The discussion around number plates for cyclists has been reignited today in the House of Lords, the former Commissioner of the Metropolitan Police, Lord Hogan-Howe, claiming that to tackle danger cyclists should need "a registration plate somewhere on the back" in order to avoid being "entirely unaccountable".
The topic has enjoyed an extended spell out of the public eye since last summer, when then-transport secretary Grant Shapps aired, then quickly backed out of, the idea during a frantic few days which culminated with the Department for Transport telling this website it was "just proposals" and that the views expressed in a contradictory interview downplaying his original idea were closer to "his position".
Shapps ultimately stated he was "not attracted to bureaucracy" of number plates for cyclists and said there are "no plans" for such legislation. The matter has largely avoided the limelight since then, that was until Lord Hogan-Howe's comments in the House of Lords today.
Speaking during a debate on measures to regulate pedicabs, the Evening Standard reports the former chief of the Metropolitan Police, who held his position between 2011 and 2017, asked "if we learn any lessons about holding pedicab drivers and owners to account, could we consider whether we take those lessons and apply them to cyclists?"
"I fear that my list of people who are dangerous is longer than just people who have electric scooters and electrically charged cycles," he said. "I fear that cyclists, particularly in London, seem to be entirely unaccountable.
"Even having a registration plate somewhere on the back would not be a bad idea to make sure that people are held to account and it is not totally without consequences if they choose to ignore things that are meant to keep us all safe. On occasion they have terribly injured people, and on some occasions killed them."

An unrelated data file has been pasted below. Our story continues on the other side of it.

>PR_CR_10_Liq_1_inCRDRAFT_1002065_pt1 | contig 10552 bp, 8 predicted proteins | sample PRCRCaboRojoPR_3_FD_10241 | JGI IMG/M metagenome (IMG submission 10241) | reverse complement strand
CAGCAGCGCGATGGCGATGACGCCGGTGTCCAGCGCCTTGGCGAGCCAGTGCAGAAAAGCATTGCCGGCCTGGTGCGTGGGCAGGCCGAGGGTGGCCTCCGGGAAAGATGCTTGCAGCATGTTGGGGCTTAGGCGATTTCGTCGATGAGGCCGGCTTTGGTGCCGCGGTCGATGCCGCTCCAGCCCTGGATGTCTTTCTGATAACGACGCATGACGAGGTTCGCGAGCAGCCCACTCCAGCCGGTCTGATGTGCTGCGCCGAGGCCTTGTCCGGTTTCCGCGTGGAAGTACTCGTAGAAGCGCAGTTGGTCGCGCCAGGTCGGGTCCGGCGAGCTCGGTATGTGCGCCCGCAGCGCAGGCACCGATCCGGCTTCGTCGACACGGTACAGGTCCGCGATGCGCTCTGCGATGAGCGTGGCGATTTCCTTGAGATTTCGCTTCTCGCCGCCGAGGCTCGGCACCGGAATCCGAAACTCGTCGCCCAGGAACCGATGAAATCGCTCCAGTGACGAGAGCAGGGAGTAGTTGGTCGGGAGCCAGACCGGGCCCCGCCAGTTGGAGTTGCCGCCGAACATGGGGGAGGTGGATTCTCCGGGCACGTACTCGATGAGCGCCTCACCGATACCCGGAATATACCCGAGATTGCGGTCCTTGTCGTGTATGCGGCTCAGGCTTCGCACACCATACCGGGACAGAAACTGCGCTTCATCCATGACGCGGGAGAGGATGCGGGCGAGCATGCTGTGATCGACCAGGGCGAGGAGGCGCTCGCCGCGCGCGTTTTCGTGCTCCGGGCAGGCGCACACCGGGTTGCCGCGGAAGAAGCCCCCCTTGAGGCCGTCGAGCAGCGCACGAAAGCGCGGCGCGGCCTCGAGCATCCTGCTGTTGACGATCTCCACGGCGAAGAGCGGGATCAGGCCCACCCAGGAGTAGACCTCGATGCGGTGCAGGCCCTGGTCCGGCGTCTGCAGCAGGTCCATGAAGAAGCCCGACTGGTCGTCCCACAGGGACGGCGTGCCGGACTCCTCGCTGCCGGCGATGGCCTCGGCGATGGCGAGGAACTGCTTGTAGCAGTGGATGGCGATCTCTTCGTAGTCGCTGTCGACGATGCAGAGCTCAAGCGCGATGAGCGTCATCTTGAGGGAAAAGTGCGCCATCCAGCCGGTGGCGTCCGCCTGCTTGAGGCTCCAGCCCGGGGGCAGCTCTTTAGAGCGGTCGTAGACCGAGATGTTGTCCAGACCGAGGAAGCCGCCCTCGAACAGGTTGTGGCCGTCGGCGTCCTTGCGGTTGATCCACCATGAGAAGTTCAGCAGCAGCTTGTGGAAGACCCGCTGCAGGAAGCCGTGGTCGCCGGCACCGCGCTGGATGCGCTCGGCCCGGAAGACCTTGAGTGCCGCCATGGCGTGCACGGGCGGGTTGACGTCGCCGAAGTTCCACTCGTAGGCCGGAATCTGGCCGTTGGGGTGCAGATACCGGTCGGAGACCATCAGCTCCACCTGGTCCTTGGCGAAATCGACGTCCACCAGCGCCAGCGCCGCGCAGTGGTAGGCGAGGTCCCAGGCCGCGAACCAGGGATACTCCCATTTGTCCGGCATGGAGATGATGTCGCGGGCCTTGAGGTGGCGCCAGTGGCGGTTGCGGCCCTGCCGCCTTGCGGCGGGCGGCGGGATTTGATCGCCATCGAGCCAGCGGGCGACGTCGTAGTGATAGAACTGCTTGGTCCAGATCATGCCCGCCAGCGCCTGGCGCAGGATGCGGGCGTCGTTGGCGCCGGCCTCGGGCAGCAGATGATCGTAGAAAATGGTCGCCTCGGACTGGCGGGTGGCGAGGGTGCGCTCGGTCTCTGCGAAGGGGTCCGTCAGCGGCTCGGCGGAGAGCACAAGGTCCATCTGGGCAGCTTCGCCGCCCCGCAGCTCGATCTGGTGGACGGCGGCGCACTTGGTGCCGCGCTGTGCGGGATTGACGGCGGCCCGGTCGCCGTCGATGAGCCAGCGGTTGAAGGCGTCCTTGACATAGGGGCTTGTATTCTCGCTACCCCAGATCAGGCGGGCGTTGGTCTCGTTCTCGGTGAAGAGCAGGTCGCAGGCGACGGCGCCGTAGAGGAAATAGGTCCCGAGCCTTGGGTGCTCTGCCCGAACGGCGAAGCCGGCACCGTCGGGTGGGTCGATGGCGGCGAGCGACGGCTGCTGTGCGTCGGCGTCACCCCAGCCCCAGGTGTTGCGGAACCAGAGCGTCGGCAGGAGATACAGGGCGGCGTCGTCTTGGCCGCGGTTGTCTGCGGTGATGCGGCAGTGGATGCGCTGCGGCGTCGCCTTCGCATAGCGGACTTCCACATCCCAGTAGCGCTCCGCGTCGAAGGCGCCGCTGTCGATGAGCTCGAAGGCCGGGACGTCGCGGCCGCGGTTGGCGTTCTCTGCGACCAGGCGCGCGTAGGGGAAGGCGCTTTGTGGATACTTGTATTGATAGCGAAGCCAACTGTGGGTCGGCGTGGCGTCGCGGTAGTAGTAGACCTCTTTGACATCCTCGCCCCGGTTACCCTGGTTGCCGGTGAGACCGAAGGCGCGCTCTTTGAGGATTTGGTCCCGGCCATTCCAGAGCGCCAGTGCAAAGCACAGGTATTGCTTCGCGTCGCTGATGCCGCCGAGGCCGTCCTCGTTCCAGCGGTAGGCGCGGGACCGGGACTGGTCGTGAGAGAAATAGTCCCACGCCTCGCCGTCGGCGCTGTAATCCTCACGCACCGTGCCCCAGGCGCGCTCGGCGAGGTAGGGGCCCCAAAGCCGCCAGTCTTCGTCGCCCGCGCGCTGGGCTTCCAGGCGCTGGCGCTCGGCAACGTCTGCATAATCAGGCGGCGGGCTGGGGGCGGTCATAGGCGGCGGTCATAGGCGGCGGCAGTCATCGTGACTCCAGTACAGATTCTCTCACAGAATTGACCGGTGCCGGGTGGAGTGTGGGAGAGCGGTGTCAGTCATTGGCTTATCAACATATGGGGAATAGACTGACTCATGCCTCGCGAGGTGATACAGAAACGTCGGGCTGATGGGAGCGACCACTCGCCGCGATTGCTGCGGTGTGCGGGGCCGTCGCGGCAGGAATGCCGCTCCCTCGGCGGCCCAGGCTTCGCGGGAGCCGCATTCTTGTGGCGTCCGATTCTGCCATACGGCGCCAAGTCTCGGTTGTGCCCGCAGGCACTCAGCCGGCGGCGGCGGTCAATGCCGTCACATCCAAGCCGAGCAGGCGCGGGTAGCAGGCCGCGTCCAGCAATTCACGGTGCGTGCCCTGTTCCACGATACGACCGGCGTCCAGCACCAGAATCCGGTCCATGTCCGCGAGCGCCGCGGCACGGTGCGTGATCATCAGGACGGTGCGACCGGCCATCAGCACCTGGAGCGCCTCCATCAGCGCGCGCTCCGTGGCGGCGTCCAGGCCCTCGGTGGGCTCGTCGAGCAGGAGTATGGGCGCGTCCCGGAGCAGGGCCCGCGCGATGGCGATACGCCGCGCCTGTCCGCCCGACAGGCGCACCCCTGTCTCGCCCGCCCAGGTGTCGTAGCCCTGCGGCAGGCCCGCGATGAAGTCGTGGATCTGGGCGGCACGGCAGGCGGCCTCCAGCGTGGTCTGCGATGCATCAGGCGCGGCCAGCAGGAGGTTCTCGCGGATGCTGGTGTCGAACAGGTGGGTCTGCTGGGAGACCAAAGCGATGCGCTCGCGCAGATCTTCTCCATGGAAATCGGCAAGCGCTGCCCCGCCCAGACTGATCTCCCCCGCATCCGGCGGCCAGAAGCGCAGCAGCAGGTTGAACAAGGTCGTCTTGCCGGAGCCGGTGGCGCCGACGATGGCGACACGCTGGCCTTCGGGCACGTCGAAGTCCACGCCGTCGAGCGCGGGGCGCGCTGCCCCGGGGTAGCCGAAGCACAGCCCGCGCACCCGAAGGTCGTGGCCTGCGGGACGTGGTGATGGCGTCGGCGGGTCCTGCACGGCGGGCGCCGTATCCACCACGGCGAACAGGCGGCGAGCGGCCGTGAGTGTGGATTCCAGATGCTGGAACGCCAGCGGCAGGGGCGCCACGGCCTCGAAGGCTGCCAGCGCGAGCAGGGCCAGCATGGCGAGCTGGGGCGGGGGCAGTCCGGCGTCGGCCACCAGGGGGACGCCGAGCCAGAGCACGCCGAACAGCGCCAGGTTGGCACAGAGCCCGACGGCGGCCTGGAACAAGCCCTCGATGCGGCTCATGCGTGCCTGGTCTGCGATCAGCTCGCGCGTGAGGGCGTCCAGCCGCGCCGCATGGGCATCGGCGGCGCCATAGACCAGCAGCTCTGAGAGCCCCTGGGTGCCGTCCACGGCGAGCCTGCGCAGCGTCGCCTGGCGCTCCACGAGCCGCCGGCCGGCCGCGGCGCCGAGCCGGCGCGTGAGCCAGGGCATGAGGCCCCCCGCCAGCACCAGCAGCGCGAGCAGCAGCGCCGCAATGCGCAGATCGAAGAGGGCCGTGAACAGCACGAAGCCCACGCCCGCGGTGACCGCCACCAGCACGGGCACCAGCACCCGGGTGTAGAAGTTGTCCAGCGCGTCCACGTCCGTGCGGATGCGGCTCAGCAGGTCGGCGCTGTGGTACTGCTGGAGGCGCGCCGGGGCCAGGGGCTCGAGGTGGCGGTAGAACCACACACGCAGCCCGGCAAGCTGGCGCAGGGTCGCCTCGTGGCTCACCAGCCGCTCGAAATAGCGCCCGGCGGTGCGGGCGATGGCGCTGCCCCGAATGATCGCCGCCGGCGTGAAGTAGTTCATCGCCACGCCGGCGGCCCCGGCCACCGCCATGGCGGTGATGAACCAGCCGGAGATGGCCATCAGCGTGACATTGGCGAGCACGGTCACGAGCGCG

The debate also heard from former Tory minister Lord Blencathra who argued the pedicab bill is a "trivial little measure" compared to e-scooters and called for their complete ban in England and "greater penalties" for pavement cycling.
"I want to amend this Bill to ban all e-scooters in England from any public highway, including pavements, and give police powers to immediately confiscate any they find in use on public roads," he said.
"All rental e-scooter trials should cease immediately and greater penalties imposed on cyclists on pavements, especially if they're commercial couriers."
In June, Italy's transport minister Matteo Salvini outlined plans for a road safety bill which would force cyclists to carry number plates on their bikes, pay insurance, and make helmets and indicators mandatory.
In a speech to the Italian parliament in the summer, Salvini outlined his plans to increase road safety in the country through legislation which he says will guarantee "more rules, more education, and more safety on Italian roads".
Salvini, who leads the Lega party, which forms part of the right-wing coalition led by prime minister Giorgia Meloni, said that under the plans cyclists will be forced to wear helmets and carry licence plates and indicators on their bikes, while also paying insurance.
Just days later and Salvini backpedalled, insisting that the rules were aimed solely at people riding scooters.
Dan joined road.cc in 2020, and spent most of his first year (hopefully) keeping you entertained on the live blog. At the start of 2022 he took on the role of news editor. Before joining road.cc, Dan wrote about various sports, including football and boxing for the Daily Express, and covered the weird and wonderful world of non-league football for The Non-League Paper. Part of the generation inspired by the 2012 Olympics, Dan has been 'enjoying' life on two wheels ever since and spends his weekends making bonk-induced trips to the petrol stations of the south of England.